Saturday, June 11, 2005

Coral Reef - High CO2 World

Chemical and biological effects on corals in a high-CO2 world - extract from UNESCO document in CO2 Max blog entry

Ove Hoegh-Guldberg Centre for Marine Studies, University of Queensland, St Lucia, 4067, QLD, Australia E-mail:

  • The consequences of a changing atmosphere for coral reefs are serious and are already occurring. With periods of abnormally warm seas and carbon dioxide concentrations above any seen for the last 400,000 years, corals are facing conditions that greatly exceed the environmental envelope to which they are adapted. Evidence that this is occurring is seen in the increasing frequency and severity of mass bleaching events, in which corals loose their brown symbionts and turn white. Increasingly, these events are resulting in large-scale mortalities, a consequence of longer and more intense warming during the summer months. The impact of increasing sea temperatures is being compounded by the changing aragonite saturation state of seawater (Ω−arag). Oceanic Ω−arag will continue to decrease over the next 50 years as CO2 builds up the atmosphere. Decreased Ω−arag directly reduces the calcifying ability of organisms such as corals, eventually making their skeletons fragile. While corals and coral reefs are unlikely to undergo complete extinction in geological time, the prognosis for reefs and the people that depend on them is not bright in the shorter term (tens to hundreds of years). Analysis using projected sea temperatures and the current sensitivity of corals to elevated sea temperatures indicates that conditions will soon greatly exceed the thermal thresholds of corals and their symbionts, with the consequence that major mortalities will be commonplace by 2030 and thermal stress events will rise above any experienced by corals in the past 50 years if not several thousand years. Given the importance of coral reefs to billion dollar economies and an estimated 100 million people worldwide, action must be taken to reduce these impacts.

Monday, June 06, 2005

EU Marine Waste legislation

Currently researching legislation, rules and law into marine sewage discharge - tank-flushing in local sea ports and from shore from small boats, yachts etc.

What I need to know is:

What are the rules for discharge?
What is the safe distance in port, or from shore
What legislation exists, or will exist to restrict tank-flushing in ports, or near shore

Sunday, June 05, 2005

CO2 Max

June seems awfully cold for this time of year and if the North Atlantic Conveyor is the culprit, then we're all in for some hard yards over the next couple of years.

Having watched The Day After Tomorrow flick and examined the science behind the film, you have to begin to wonder if there's any point in trying to help out the environment by easing up the throttle and cutting down your journeys to all but the essential, i.e. game over guys, the ice man commeth.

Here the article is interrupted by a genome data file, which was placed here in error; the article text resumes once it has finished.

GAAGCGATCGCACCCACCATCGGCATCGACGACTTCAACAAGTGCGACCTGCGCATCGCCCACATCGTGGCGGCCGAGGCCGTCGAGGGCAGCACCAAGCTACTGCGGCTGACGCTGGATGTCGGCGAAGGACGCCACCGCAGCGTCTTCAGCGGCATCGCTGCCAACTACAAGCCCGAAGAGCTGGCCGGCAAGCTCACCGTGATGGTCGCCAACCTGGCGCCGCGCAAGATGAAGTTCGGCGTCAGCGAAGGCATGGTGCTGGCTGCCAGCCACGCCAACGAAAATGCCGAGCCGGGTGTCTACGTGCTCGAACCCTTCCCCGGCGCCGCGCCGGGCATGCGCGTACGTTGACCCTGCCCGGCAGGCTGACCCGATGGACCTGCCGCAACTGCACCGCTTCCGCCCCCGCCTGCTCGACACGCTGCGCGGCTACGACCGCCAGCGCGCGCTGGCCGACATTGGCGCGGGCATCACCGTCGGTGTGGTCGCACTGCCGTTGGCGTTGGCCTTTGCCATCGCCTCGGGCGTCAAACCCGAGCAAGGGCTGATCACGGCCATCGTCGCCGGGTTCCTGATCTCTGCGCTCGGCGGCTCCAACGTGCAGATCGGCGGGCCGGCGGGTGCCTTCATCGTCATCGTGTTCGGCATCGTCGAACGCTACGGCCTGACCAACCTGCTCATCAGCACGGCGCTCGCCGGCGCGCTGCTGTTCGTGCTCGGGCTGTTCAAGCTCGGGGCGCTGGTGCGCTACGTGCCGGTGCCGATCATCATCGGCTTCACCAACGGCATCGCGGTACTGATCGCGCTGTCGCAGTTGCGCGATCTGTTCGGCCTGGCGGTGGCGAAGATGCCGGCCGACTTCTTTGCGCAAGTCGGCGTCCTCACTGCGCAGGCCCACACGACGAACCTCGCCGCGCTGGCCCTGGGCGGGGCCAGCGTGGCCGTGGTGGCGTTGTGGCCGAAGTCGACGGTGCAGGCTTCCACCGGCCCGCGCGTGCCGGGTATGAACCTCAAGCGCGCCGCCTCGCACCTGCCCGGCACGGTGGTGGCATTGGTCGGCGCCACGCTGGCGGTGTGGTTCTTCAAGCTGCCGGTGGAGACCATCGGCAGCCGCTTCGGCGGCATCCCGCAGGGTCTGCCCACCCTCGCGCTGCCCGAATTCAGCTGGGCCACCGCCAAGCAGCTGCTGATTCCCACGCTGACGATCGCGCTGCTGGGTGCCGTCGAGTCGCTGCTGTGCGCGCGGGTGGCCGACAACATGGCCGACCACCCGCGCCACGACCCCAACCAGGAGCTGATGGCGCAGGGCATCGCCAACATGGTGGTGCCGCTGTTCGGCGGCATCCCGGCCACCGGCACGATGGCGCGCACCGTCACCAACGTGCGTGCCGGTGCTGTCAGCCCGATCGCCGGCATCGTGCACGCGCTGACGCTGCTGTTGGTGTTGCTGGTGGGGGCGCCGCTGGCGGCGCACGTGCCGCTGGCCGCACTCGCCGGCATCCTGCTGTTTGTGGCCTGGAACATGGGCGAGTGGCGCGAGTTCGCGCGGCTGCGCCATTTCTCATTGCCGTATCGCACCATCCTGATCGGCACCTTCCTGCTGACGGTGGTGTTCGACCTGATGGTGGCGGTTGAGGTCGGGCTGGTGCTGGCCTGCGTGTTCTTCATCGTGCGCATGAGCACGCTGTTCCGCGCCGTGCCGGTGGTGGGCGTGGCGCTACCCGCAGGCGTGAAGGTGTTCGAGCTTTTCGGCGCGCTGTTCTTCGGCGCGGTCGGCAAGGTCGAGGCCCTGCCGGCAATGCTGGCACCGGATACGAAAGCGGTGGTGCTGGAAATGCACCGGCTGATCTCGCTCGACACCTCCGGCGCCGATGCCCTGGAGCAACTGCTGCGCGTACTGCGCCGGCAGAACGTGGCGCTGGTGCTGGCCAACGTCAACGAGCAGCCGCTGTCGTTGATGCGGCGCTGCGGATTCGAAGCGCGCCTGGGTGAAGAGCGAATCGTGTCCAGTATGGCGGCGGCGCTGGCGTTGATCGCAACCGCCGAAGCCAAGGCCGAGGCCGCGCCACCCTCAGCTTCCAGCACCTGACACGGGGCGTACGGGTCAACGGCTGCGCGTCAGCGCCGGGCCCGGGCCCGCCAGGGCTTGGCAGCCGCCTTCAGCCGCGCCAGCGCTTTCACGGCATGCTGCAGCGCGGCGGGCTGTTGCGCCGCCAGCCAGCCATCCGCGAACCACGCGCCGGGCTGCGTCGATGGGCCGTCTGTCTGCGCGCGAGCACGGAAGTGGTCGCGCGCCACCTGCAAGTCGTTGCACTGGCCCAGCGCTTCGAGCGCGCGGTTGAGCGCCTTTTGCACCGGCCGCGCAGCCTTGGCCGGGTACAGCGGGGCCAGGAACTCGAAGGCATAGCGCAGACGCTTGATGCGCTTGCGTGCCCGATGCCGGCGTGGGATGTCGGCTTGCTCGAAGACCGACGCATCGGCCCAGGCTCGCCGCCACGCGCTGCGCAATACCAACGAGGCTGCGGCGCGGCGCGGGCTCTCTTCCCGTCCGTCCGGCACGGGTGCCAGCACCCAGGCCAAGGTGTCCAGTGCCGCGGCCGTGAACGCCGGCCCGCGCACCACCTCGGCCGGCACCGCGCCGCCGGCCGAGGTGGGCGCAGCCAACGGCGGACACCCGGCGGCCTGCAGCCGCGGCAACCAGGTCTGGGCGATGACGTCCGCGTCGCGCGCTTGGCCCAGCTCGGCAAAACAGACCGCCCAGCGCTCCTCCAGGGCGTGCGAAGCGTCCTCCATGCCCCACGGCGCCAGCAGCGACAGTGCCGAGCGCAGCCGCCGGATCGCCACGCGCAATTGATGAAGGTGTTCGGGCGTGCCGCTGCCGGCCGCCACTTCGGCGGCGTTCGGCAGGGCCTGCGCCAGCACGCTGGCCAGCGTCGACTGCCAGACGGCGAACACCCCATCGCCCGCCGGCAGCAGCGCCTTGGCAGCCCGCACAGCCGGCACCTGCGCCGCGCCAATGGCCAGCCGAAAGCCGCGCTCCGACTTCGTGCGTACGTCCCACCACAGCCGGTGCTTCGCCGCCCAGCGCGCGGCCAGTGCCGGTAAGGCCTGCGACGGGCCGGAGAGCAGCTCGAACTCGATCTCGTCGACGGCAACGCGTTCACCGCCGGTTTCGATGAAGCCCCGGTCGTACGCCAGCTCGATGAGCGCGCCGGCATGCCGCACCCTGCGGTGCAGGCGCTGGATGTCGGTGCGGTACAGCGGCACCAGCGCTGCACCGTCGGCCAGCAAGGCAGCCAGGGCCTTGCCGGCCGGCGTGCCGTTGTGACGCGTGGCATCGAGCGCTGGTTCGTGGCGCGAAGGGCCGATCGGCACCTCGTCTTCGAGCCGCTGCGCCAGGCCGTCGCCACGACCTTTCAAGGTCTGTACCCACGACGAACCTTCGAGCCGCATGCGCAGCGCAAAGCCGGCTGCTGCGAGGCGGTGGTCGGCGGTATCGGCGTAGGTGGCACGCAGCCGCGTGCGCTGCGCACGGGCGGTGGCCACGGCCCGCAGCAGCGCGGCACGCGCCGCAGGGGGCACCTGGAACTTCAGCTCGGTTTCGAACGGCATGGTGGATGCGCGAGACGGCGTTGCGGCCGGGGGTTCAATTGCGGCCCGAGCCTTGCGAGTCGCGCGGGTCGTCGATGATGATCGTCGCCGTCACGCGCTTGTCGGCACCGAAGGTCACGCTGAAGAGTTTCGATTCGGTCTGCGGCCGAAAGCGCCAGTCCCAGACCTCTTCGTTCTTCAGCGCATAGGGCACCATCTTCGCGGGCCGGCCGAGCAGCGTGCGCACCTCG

The stats look stark. If you read a couple of these links then you'll start to get a better understanding of where we're heading. Where you choose to live in the next few years could have a direct impact on your prosperity and hopefully not, your survival chances.

Britain faces big chill as ocean current slows,,2087-1602579,00.html

Ocean Forces Threaten Our Climate
Powerful forces beneath the ocean waves may wreak havoc on our climate, driven by global warming
John Gribbin

Add to that the CO2 max situation in the sea, whereby shellfish are unable to grow shells due to carbonic acid and are migrating to southern seas, you start to get the big picture. If you take a mollusk from a southern ocean and transplant it to the north, its shell begins to dissolve (sic). Frankly we're environmentally bankrupt and even if we do put the break pedals on now, the next world war is going to be fairly and squarely targeted at us. Wars against nations for oil will pale by comparison to the environmental war scaled against wee humans. I believe a new age of cooperation and collaboration will be needed on a grand scale to salvage what (environmentally) is left and begin to recover the damage done.

Ocean CO2 may 'harm marine life

Nearly 50% of the carbon dioxide that humans have pumped into the atmosphere over the last 200 years has been absorbed by the sea, scientists say.

The above is based on last years UNESCO International Science Symposium, Paris

As a footnote, I picked up on BHP Billiton, the worlds biggest diversified mining company taking up 55.4% of WMC Resources, now owning up to a third of the worlds uranium reserves. If fossil fuels become largely restricted especially for heating, then sadly uranium may be only CO2 friendly alternative..

Euro collapse

Man, who'd have thought it, France giving up the ghost on the European constitution and causing the pack to slide! Only thing is I'm getting paid in Euros at present, so although being a Brit, the thought of my pay packet being hit, kinda leaves me wondering why we bothered supporting a unified Europe in the first place. Ideals aside, the people running Brussels have done themselves no favours by rank-and-file corruption scandals and silly rules on the shapes and sizes of fruit and veg. As the press have quite rightly said, they should have started out with statement of purpose on what Europe might become and not start fiddling with each countries own sovereignty and laws.

Sad, because with some much environmental destruction going on a unified Europe needs to exist to pull us all together..